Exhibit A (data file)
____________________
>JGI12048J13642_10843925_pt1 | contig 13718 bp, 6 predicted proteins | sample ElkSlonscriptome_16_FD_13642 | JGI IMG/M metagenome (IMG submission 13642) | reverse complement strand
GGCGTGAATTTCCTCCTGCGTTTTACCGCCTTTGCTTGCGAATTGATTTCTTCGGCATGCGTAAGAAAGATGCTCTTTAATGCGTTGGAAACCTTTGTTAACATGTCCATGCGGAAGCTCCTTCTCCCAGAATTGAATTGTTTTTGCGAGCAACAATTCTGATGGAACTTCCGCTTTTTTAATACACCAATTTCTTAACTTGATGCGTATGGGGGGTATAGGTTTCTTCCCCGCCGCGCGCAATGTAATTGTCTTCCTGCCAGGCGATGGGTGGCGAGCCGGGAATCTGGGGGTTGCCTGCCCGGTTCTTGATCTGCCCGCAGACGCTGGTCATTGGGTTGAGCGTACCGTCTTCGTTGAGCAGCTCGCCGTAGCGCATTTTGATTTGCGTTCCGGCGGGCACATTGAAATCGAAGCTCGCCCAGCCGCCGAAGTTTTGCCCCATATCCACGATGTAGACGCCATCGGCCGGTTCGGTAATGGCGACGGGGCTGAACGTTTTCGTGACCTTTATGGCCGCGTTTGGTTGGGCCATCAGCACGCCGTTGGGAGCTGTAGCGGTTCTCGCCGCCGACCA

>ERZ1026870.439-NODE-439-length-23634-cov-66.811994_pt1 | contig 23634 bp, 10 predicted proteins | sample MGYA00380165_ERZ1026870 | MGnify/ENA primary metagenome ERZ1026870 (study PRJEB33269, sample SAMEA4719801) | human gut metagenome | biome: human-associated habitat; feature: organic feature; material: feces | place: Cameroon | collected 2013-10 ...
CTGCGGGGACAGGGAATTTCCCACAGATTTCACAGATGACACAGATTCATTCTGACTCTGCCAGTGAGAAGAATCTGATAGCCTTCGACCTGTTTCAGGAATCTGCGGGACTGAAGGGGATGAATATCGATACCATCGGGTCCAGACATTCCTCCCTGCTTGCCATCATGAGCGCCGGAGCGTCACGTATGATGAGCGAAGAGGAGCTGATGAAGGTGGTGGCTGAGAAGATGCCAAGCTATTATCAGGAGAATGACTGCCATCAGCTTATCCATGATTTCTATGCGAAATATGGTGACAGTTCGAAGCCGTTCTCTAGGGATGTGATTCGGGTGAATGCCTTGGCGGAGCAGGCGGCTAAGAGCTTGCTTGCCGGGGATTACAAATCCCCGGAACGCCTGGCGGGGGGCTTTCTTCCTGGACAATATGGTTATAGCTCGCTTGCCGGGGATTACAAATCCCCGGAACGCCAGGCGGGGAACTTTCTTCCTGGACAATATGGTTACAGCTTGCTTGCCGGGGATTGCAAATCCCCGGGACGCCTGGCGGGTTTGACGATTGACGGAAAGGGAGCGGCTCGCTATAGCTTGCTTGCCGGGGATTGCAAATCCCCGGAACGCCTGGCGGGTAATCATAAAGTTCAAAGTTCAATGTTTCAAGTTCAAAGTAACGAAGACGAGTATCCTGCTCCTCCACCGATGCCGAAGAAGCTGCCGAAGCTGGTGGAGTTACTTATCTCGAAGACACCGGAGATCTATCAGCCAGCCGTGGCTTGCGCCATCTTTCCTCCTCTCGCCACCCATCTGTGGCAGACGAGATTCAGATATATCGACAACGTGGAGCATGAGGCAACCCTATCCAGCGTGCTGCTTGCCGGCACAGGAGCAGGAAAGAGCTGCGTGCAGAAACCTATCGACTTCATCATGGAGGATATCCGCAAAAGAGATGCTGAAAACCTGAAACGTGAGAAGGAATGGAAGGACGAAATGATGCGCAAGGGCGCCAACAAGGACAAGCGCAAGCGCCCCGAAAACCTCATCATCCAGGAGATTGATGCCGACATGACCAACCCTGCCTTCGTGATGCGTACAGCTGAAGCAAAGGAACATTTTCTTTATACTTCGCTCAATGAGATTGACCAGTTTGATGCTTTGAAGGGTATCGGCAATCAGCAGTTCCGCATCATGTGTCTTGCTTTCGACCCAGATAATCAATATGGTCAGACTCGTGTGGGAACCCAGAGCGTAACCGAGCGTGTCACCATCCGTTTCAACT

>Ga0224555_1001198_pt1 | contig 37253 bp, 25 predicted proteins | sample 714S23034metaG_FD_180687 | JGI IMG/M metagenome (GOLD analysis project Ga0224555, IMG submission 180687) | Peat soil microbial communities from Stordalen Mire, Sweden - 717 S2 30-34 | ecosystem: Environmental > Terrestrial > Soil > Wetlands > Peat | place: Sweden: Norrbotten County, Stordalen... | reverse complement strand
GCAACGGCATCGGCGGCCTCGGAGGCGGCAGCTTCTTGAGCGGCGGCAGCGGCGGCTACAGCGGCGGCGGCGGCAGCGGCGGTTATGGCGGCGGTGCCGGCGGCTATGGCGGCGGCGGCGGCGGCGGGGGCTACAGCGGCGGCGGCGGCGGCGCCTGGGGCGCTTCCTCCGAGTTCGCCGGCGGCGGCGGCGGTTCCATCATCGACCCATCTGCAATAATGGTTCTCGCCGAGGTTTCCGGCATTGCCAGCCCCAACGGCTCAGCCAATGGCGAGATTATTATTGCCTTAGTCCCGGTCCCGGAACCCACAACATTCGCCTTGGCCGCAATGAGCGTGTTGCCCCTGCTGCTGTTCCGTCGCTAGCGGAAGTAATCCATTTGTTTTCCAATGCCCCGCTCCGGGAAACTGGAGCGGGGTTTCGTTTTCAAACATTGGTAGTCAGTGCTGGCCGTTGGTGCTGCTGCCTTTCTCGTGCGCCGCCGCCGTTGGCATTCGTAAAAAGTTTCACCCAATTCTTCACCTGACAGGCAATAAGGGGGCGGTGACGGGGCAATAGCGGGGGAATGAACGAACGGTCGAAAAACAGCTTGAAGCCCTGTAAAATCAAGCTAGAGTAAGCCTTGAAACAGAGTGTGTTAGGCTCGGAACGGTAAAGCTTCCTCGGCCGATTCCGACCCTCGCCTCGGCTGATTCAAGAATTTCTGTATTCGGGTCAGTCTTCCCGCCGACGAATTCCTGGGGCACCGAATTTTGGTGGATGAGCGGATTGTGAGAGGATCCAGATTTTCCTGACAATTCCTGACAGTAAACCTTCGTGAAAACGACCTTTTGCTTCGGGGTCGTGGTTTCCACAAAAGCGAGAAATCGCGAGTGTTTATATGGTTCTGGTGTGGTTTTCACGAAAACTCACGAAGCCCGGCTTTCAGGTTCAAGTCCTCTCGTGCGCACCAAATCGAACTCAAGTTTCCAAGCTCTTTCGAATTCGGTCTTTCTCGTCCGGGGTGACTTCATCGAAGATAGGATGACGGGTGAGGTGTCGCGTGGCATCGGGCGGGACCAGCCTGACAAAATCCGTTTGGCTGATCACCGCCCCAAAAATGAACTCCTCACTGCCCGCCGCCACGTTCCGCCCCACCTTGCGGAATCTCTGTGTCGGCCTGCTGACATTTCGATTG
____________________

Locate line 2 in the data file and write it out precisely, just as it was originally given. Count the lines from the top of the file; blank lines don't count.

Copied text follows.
GGCGTGAATTTCCTCCTGCGTTTTACCGCCTTTGCTTGCGAATTGATTTCTTCGGCATGCGTAAGAAAGATGCTCTTTAATGCGTTGGAAACCTTTGTTAACATGTCCATGCGGAAGCTCCTTCTCCCAGAATTGAATTGTTTTTGCGAGCAACAATTCTGATGGAACTTCCGCTTTTTTAATACACCAATTTCTTAACTTGATGCGTATGGGGGGTATAGGTTTCTTCCCCGCCGCGCGCAATGTAATTGTCTTCCTGCCAGGCGATGGGTGGCGAGCCGGGAATCTGGGGGTTGCCTGCCCGGTTCTTGATCTGCCCGCAGACGCTGGTCATTGGGTTGAGCGTACCGTCTTCGTTGAGCAGCTCGCCGTAGCGCATTTTGATTTGCGTTCCGGCGGGCACATTGAAATCGAAGCTCGCCCAGCCGCCGAAGTTTTGCCCCATATCCACGATGTAGACGCCATCGGCCGGTTCGGTAATGGCGACGGGGCTGAACGTTTTCGTGACCTTTATGGCCGCGTTTGGTTGGGCCATCAGCACGCCGTTGGGAGCTGTAGCGGTTCTCGCCGCCGACCA